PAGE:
Tuesday, 9 June 2015

Ceisteanna (365)

Eoghan Murphy

Ceist:

365. Deputy Eoghan Murphy asked the Minister for Public Expenditure and Reform his views on the establishment of an independent public sector pay commission, similar to the Low Pay Commission, to oversee an evidence based and transparent approach to public sector pay talks. [22152/15]

Amharc ar fhreagra

Freagraí scríofa (Ceist ar Public)

Free collective bargaining between the employer and employee is recognised as a primary feature of the Industrial Relations landscape in Ireland and is underpinned in legislation by the Industrial Relations Acts and more recently the Workplace Relations Act 2015. This system applies to the public service also.

This process has served the public service well during the years of fiscal and economic crisis. The negotiation and agreement by public service employers with staff interests of the Croke Park and Haddington Road Agreements have provided an agreed stable and effective industrial relations framework to manage a reduction of some 20% in the public service pay bill and a 10% reduction in public service staff  numbers since the end of 2009. The Agreements have delivered increased productivity through a range of measures including the introduction of a new single pension scheme, reformed annual leave and sick leave arrangements and through the provision of additional working hours in a climate of industrial peace.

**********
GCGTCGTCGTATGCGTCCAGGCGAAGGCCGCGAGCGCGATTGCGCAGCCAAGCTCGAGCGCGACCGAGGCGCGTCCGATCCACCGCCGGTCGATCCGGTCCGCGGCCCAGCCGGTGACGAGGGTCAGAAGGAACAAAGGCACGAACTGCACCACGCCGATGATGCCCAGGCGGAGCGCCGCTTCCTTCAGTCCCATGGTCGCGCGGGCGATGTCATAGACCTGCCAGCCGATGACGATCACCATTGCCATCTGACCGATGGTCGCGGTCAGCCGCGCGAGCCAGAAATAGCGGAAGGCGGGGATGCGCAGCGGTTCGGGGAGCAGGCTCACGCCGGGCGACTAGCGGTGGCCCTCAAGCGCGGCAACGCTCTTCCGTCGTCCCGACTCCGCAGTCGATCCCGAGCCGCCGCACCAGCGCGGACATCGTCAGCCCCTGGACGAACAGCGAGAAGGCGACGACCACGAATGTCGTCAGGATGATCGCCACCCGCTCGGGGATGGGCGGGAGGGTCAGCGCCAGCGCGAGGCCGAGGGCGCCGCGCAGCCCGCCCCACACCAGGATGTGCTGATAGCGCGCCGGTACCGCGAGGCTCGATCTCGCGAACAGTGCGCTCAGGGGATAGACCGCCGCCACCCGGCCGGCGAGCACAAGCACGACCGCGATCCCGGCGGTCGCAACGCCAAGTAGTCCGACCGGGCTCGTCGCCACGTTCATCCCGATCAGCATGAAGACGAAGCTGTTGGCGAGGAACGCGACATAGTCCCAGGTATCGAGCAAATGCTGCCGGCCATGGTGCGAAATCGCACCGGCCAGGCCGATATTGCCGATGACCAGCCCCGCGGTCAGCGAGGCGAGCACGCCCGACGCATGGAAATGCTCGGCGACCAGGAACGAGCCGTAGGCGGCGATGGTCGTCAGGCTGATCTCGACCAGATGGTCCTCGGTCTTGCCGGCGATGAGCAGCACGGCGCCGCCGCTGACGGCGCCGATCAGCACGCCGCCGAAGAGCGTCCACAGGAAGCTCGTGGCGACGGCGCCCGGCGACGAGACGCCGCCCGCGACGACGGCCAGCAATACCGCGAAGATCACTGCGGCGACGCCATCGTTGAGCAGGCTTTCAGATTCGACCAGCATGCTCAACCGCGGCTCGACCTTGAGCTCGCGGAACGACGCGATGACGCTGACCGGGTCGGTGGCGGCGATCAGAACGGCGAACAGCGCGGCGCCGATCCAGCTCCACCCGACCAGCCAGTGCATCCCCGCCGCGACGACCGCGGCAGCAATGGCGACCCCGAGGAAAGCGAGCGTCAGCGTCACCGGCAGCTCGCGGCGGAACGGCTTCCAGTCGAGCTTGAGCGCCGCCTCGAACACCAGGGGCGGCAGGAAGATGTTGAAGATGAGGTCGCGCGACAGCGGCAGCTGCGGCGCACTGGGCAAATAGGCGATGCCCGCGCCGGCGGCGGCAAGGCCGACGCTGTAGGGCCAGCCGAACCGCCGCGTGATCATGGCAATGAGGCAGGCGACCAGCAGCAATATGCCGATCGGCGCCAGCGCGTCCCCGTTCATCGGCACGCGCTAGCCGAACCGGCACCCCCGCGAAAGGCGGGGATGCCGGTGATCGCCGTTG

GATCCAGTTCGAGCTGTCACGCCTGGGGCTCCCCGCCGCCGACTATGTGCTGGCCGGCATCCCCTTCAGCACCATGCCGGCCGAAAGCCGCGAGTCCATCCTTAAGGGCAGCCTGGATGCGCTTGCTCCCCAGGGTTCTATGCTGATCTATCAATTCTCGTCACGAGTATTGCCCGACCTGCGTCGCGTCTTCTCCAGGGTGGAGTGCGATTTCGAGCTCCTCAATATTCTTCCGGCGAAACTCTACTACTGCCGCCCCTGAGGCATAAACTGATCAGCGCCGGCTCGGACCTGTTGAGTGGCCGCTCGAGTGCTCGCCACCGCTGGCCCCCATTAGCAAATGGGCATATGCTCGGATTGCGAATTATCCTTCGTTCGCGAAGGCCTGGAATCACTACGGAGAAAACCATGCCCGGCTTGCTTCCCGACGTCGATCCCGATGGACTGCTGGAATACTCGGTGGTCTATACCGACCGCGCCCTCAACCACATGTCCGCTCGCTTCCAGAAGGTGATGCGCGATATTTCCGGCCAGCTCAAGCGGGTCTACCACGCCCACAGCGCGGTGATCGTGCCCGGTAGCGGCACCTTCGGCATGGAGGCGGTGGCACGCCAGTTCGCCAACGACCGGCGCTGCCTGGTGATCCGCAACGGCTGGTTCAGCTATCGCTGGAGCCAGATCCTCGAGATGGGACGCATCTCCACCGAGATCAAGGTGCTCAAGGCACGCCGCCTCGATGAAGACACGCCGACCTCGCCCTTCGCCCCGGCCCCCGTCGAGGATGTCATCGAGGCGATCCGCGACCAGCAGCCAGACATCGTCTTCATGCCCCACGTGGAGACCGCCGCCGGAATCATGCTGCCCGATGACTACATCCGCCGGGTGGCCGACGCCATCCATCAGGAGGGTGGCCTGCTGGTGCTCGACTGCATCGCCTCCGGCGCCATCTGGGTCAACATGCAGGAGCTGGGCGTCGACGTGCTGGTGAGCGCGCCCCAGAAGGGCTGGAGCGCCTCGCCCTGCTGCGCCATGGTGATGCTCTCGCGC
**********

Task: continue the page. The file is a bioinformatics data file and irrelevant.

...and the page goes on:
Following the conclusion of discussions on pay and reform in the public service on 29 May last, the negotiators on both sides, with the expert assistance of the LRC who oversaw the talks' process, have come forward with a set of proposals to form the basis of a new agreement, the Lansdowne Road Agreement. This will extend the terms of the Haddington Road Agreement to September 2018, while securing an Industrial Relations framework that will foster and support further productivity and change at the level of the workplace.

The proposals which provide for the beginning of the gradual unwinding of the Financial Emergency Measures in the Public Interest (FEMPI) legislation, which was put in place in response to the financial crisis, are prudent and sustainable in the fiscal space currently available to Government.

Future pay determination in the public service will continue for some time to be dominated by the legislative constraints imposed on public service employers under the FEMPI legislation. Alternative pay determination structures which can provide a sustainable public service pay policy into the future and can apply when the FEMPI legislation is brought to an end will have to be considered by Government in due course.